This course is designed both for beginners and participants with some experience in stitching.
You will be learning how to interpret a landscape project with variety of stitches combined into structures. Different textures of stitches can wonderfully express different areas of a landscape: grassy hills, meadows, fields, water, rock formations and wisps of clouds.
You will work with a photograph of an Irish landscape as a reference and embroider lines and structures of stitches on a project drawn from this photograph. You will be taught to use flat and three-dimensional stitches to express a variety of textures according to how they appear in nature.
This is a list of basic materials which will be required for the class - PLEASE READ IT CAREFULLY:
You will also need the access to a printer for printing a design in A4 format for the first class (black and white).
For your information, the list of threads I
decided to order for my landscape embroidery is -BASIC 5: 3362 (green),
3012 (green), 3024 (light grey), 3860 (purple/brown), 519 (blue).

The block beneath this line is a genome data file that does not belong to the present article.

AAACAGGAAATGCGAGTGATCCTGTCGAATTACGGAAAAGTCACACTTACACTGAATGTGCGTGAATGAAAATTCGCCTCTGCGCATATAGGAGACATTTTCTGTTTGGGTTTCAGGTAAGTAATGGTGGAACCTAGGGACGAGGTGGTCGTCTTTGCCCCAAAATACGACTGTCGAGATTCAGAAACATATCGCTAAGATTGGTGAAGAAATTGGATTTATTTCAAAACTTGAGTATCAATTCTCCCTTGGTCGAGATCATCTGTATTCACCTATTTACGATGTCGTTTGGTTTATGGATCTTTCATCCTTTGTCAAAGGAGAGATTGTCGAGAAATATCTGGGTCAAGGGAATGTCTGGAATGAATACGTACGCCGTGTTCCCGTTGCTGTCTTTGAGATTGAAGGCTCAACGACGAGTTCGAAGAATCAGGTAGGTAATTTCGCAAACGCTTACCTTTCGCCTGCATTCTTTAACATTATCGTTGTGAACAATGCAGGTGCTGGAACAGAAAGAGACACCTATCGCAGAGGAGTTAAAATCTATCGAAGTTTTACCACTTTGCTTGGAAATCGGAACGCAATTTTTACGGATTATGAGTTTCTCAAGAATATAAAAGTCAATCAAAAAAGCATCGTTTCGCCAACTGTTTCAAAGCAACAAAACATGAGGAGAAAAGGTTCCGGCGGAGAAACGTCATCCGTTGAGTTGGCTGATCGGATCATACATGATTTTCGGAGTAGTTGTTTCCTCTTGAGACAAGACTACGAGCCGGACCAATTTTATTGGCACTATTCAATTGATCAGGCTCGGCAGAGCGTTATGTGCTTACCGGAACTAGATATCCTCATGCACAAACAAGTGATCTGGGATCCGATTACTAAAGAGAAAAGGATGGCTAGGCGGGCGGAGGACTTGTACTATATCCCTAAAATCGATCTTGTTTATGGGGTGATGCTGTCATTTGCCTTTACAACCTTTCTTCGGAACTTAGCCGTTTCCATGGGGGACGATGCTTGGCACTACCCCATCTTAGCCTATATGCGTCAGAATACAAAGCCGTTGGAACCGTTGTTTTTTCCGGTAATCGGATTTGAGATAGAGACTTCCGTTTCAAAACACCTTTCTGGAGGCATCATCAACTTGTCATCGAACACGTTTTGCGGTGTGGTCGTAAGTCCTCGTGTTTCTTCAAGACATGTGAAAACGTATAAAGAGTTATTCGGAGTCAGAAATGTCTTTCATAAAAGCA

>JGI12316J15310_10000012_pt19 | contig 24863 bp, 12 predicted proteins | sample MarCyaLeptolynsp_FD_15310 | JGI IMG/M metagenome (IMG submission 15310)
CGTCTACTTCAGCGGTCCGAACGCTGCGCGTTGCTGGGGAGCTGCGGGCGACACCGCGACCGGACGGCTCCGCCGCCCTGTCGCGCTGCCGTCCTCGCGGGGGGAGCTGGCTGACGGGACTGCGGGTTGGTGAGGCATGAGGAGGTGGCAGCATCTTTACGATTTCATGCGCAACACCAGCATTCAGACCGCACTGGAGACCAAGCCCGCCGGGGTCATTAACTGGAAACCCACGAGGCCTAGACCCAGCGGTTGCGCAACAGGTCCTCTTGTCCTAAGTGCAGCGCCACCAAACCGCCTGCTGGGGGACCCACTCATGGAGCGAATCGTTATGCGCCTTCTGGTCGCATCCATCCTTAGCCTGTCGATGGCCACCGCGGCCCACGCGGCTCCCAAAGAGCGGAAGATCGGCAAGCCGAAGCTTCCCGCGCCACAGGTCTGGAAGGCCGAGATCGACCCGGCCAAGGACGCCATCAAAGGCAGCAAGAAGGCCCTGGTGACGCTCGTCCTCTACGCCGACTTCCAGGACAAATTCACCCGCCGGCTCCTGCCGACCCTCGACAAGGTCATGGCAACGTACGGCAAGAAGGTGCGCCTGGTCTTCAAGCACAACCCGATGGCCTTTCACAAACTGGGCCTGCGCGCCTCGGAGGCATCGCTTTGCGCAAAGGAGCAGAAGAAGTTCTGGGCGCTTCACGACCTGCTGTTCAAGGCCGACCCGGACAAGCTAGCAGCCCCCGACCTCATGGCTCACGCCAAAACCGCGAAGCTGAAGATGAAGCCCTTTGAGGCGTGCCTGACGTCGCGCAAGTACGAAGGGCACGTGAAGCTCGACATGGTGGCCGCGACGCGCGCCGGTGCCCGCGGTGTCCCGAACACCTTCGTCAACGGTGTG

I also decided to order some ADDITIONAL colours for more variety and
471 (green), 3861 (purple/brown), 518 (blue), 3045 (ochre), 01 (very
grey). I ordered them from here: https://www.
PLEASE NOTE: the goal of our working
on the project is to learn how to interpret a landscape photo with stitches using any set of
5 colours, not to make an embroidered copy of the photo. You can buy ANY set of
5 (or more) colours you like! If you want to make your shopping easier
and your embroidery more adventurous and maybe even a bit surrealistic, you can buy any
set of threads here: https://www.bealice.ie/
Carbon paper method
Place a piece of fabric on the table and using a Scotch tape or masking tape fix the corners of it to surface of the table.
Place a sheet of carbon paper (staining part down) over the fabric. Place a pattern drawn on a piece of paper over the carbon paper, making sure that the design is adjusted exactly as you want it over the fabric. Fix the pattern and the carbon paper on the corners with Scotch tape or masking tape to hold them in position.
Draw the pattern onto fabric through carbon paper, following the lines, preferably with a colouring pencil – this way you won’t miss any part of the pattern.
Light box method
Place the pattern drawn on tracing paper on a light box or window (day time!).
Attach the piece of fabric over the pattern using masking tape or Scotch tape. Make sure that the fabric is placed over the pattern so you can see it through at your intended place.
Trace over the pattern using HB or B pencil, or a fine marker.